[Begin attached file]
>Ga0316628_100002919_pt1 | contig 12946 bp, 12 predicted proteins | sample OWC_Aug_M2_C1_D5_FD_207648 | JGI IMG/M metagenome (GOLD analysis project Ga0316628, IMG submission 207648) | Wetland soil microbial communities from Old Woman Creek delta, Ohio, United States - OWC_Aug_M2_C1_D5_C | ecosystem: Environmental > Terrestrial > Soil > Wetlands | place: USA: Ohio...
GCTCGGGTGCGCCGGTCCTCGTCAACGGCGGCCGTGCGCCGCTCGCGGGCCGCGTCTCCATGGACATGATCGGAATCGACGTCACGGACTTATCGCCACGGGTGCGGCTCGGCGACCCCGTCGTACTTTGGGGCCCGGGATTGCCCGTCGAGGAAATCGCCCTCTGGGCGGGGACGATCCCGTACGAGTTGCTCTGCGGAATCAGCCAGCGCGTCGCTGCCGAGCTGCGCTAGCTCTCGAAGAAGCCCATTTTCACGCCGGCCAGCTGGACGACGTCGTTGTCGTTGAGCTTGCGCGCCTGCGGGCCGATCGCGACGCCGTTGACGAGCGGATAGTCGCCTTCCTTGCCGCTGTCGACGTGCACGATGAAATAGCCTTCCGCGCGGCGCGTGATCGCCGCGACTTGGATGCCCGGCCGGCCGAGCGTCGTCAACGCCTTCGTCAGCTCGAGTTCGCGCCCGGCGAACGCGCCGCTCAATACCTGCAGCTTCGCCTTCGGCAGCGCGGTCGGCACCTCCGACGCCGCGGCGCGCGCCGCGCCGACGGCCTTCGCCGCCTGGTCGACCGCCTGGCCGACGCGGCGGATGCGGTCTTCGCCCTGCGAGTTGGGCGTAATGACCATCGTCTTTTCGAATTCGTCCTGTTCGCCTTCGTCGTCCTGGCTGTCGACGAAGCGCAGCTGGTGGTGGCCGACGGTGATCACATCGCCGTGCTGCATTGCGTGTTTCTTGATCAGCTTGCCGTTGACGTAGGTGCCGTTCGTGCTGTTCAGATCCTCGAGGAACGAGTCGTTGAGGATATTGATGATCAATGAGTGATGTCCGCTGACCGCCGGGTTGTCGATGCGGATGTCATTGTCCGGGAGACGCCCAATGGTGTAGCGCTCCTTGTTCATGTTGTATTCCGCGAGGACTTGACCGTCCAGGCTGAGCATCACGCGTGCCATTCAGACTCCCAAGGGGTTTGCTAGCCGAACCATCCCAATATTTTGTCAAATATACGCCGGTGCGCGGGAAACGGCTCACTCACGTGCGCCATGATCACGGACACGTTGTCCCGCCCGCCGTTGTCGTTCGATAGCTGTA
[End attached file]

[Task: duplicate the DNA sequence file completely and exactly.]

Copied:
>Ga0316628_100002919_pt1 | contig 12946 bp, 12 predicted proteins | sample OWC_Aug_M2_C1_D5_FD_207648 | JGI IMG/M metagenome (GOLD analysis project Ga0316628, IMG submission 207648) | Wetland soil microbial communities from Old Woman Creek delta, Ohio, United States - OWC_Aug_M2_C1_D5_C | ecosystem: Environmental > Terrestrial > Soil > Wetlands | place: USA: Ohio...
GCTCGGGTGCGCCGGTCCTCGTCAACGGCGGCCGTGCGCCGCTCGCGGGCCGCGTCTCCATGGACATGATCGGAATCGACGTCACGGACTTATCGCCACGGGTGCGGCTCGGCGACCCCGTCGTACTTTGGGGCCCGGGATTGCCCGTCGAGGAAATCGCCCTCTGGGCGGGGACGATCCCGTACGAGTTGCTCTGCGGAATCAGCCAGCGCGTCGCTGCCGAGCTGCGCTAGCTCTCGAAGAAGCCCATTTTCACGCCGGCCAGCTGGACGACGTCGTTGTCGTTGAGCTTGCGCGCCTGCGGGCCGATCGCGACGCCGTTGACGAGCGGATAGTCGCCTTCCTTGCCGCTGTCGACGTGCACGATGAAATAGCCTTCCGCGCGGCGCGTGATCGCCGCGACTTGGATGCCCGGCCGGCCGAGCGTCGTCAACGCCTTCGTCAGCTCGAGTTCGCGCCCGGCGAACGCGCCGCTCAATACCTGCAGCTTCGCCTTCGGCAGCGCGGTCGGCACCTCCGACGCCGCGGCGCGCGCCGCGCCGACGGCCTTCGCCGCCTGGTCGACCGCCTGGCCGACGCGGCGGATGCGGTCTTCGCCCTGCGAGTTGGGCGTAATGACCATCGTCTTTTCGAATTCGTCCTGTTCGCCTTCGTCGTCCTGGCTGTCGACGAAGCGCAGCTGGTGGTGGCCGACGGTGATCACATCGCCGTGCTGCATTGCGTGTTTCTTGATCAGCTTGCCGTTGACGTAGGTGCCGTTCGTGCTGTTCAGATCCTCGAGGAACGAGTCGTTGAGGATATTGATGATCAATGAGTGATGTCCGCTGACCGCCGGGTTGTCGATGCGGATGTCATTGTCCGGGAGACGCCCAATGGTGTAGCGCTCCTTGTTCATGTTGTATTCCGCGAGGACTTGACCGTCCAGGCTGAGCATCACGCGTGCCATTCAGACTCCCAAGGGGTTTGCTAGCCGAACCATCCCAATATTTTGTCAAATATACGCCGGTGCGCGGGAAACGGCTCACTCACGTGCGCCATGATCACGGACACGTTGTCCCGCCCGCCGTTGTCGTTCGATAGCTGTA